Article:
TURF Analysis

TURF Analysis, an acronym for "Total Unduplicated Reach and Frequency", is a type of statistical analysis used for providing estimates of media or market potential and devising optimal communication and placement strategies given limited resources.

Although originally used by media schedulers to maximize reach and frequency of media spending across different items (print, broadcast, etc.), TURF is now used to determine what drivers motivate consumers to purchase a certain product. This in turn can help companies determine which products and/or services to offer, and just as importantly, which not to offer.

In a research context, TURF analysis provides estimates of market potential. TURF analysis identifies the number of users reached by a communication, and how often they are reached. It can also be used to study their frequency of use of a particular product configured in a certain way.

Research Objective

The objective of Survey Analytics TURF analysis is to identify an efficient product portfolio. Specifically,

  • Maximizes the number of unduplicated consumers who will find their favorite items in the product line.
  • Minimizes the product line mix while maintaining maximum unduplicated consumer reach.
  • Finds the incremental value to the full line contributed by each additional possible product.

A TURF is a sequential analysis, when in each step the objective is to find the product that .reaches. the greatest proportion of the market that is still unreached.


The data input for a TURF analysis is most often a set of product preference questions asked of respondents. The format varies, but some common types are:

  • Purchase Intent Likelihood Scale: For each of the following products would you definitely buy, probably buy, might or might not buy, probably not buy, or definitely not buy?
  • Desirability scale: Rate the following 6 items on a scale from 1 to 6, with 1 being your most preferred product and 6 being the least preferred.
  • Ordered List: If you were limited to picking out at most 3 extra options, which ones would they be?

The key to designing a study that will include TURF analysis is that all respondents must evaluate all products. That is, this is a full block, within-subject experiment. In addition, the survey should collect basic demographics and purchase frequency and amount. The reasons for this are discussed in the Limitations section of the paper. SurveyAnalytics provides you with a bunch of survey templates and you can pick the one that is close to your research studies. Also with the highly advanced question types that we have introduced you can collect just the vital information, that makes sense.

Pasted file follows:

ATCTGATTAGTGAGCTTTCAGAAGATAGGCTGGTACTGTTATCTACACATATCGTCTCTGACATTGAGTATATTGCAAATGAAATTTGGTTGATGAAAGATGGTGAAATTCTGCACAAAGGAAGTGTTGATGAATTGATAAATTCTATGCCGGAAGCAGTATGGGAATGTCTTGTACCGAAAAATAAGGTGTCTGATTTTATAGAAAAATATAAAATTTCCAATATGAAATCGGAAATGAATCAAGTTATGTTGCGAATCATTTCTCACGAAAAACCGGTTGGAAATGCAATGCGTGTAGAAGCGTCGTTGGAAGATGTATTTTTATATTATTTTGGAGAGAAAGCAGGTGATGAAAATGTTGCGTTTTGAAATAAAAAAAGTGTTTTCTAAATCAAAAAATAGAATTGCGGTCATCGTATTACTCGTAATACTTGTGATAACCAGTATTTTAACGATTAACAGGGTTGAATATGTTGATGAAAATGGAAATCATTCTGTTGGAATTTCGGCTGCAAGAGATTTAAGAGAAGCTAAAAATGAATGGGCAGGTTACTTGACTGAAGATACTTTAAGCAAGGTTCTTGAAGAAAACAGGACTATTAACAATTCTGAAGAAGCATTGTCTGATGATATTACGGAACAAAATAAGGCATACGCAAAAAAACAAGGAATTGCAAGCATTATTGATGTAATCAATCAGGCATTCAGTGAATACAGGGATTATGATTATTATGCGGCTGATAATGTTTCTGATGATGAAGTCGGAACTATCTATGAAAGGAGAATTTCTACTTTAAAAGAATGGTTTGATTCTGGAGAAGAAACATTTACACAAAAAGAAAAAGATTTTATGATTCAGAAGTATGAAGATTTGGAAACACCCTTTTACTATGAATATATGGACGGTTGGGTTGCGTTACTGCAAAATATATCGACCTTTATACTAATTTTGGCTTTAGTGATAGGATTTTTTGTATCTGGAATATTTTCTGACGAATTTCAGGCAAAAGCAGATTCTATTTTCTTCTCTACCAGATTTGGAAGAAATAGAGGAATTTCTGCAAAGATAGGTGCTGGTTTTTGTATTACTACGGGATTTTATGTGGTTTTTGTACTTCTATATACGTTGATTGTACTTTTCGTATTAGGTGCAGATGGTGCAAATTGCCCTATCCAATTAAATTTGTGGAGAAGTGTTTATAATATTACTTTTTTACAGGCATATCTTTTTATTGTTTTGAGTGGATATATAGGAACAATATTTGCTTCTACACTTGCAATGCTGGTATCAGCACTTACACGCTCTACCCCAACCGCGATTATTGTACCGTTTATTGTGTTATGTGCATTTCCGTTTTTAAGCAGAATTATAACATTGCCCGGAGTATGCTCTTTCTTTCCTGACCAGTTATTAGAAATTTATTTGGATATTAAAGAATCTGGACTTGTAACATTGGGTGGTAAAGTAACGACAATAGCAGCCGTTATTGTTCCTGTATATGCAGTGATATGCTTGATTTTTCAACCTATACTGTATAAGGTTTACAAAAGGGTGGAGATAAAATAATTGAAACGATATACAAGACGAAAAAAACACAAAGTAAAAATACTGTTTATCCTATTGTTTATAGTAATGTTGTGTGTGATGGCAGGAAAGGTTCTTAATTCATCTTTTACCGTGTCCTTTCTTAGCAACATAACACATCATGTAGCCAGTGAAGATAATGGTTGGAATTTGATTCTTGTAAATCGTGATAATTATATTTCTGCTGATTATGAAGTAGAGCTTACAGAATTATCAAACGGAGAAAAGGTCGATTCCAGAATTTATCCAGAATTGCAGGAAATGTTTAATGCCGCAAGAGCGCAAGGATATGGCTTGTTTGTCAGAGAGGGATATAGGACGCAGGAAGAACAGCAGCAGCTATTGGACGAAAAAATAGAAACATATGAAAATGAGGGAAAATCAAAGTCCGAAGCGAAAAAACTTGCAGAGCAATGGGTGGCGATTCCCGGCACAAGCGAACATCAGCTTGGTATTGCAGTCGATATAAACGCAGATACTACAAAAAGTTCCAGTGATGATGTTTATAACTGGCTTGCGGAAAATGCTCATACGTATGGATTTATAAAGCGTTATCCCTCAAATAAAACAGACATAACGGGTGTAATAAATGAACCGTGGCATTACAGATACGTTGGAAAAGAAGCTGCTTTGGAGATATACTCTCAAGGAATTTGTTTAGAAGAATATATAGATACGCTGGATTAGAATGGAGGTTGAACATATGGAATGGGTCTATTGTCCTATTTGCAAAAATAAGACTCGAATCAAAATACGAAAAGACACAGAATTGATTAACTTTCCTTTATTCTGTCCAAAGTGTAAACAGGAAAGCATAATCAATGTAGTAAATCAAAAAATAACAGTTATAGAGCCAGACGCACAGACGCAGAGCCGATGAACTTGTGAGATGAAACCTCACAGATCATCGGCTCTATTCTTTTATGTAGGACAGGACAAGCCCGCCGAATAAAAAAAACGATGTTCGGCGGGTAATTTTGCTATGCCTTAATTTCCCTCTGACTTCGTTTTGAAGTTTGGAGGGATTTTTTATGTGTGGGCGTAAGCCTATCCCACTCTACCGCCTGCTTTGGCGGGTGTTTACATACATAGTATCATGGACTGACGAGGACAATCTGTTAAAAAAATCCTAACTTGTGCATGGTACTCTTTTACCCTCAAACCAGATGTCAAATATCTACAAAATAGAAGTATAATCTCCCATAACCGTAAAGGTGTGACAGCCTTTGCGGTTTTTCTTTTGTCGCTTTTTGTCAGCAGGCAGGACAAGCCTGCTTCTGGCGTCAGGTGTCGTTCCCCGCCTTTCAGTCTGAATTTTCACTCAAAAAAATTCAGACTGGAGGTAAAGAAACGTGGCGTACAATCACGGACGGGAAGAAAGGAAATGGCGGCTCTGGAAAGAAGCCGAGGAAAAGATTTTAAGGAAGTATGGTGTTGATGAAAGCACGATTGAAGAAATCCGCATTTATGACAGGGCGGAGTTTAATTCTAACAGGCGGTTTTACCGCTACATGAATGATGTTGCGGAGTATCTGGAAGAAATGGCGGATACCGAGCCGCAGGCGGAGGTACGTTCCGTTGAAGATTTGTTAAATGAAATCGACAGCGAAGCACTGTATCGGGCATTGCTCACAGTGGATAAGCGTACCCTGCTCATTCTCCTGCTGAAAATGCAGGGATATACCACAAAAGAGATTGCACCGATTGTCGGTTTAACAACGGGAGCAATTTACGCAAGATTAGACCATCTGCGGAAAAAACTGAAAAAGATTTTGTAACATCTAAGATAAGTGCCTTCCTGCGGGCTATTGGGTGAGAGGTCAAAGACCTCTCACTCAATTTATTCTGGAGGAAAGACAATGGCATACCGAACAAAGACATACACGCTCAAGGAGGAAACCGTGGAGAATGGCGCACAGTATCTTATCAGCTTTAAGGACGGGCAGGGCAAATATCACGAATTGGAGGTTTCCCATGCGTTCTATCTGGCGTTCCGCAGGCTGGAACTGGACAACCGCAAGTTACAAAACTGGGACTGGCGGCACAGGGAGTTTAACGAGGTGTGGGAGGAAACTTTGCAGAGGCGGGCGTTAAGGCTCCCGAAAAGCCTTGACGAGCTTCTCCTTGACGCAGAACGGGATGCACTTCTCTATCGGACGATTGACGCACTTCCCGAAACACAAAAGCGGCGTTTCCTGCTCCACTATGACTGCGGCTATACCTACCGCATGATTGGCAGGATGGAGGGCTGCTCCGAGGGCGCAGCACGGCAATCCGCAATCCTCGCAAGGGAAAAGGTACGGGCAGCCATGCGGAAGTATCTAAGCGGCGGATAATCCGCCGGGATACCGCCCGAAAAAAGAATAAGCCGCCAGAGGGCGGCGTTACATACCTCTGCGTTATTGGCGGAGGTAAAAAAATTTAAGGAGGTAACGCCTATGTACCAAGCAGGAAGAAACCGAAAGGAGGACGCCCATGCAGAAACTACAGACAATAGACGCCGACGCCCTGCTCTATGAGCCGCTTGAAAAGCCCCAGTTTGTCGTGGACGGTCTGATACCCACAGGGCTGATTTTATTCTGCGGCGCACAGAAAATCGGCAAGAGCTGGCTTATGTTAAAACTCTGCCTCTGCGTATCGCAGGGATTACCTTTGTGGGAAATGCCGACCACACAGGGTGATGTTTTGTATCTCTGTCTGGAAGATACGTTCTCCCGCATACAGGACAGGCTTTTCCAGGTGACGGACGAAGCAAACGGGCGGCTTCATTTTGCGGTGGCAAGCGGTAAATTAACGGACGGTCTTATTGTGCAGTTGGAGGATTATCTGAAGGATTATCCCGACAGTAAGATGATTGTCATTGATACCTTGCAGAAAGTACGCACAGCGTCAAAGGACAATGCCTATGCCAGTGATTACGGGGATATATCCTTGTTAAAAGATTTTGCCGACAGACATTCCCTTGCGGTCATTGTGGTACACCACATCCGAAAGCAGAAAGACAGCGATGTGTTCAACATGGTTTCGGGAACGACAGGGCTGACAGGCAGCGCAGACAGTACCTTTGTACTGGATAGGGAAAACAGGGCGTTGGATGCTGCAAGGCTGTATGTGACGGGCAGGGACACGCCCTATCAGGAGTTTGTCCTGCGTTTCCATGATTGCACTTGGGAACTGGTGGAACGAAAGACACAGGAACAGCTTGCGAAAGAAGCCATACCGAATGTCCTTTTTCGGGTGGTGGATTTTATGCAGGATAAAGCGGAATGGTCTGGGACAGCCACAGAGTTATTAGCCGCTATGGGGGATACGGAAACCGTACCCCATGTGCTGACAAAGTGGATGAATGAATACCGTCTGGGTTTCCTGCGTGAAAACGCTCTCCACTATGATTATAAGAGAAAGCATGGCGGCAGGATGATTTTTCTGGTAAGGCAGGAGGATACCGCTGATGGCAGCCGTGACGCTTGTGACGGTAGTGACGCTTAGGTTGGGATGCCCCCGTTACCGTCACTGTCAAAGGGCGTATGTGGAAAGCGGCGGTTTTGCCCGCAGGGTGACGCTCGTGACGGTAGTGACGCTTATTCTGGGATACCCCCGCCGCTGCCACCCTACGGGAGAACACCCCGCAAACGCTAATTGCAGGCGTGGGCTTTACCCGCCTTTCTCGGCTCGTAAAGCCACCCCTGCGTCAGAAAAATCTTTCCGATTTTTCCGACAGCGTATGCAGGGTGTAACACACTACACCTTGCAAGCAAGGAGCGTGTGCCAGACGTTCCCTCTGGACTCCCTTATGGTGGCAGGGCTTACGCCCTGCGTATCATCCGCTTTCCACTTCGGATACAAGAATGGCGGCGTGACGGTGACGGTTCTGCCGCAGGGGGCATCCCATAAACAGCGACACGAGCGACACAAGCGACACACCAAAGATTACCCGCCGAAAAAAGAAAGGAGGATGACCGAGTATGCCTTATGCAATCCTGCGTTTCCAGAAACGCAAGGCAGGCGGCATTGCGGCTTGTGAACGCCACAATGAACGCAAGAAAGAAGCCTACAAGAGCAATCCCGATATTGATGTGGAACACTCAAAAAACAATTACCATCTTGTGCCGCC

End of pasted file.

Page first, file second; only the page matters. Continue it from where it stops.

Limitations and Merits

While TURF is a useful and commonly used tool, a few points should be kept in mind when using or interpreting results from a TURF analysis. TURF makes the assumption that once consumers are satisfied with a specific product they will no longer seek variety in that product category. This assumption is probably limiting for some product categories where there is substantial variety seeking. Also, TURF makes no assumptions about frequency or amount of use. It does not distinguish between the person who will definitely buy the product twice a week and the person who will definitely buy the product once a month. This is why the 'frequency of use' questions mentioned earlier can be valuable. Using the data from those questions as a weight will allow for a better estimation of the volumetric potential of the line.

Survey Analytics provides you with reports/ results that are easy to interpret though its a complex analysis that you are doing. SurveyAnalytics TURF results are relatively simple to understand and interpret. TURF is a useful technique for analyzing existing product lines as well as adding to and developing new product lines.

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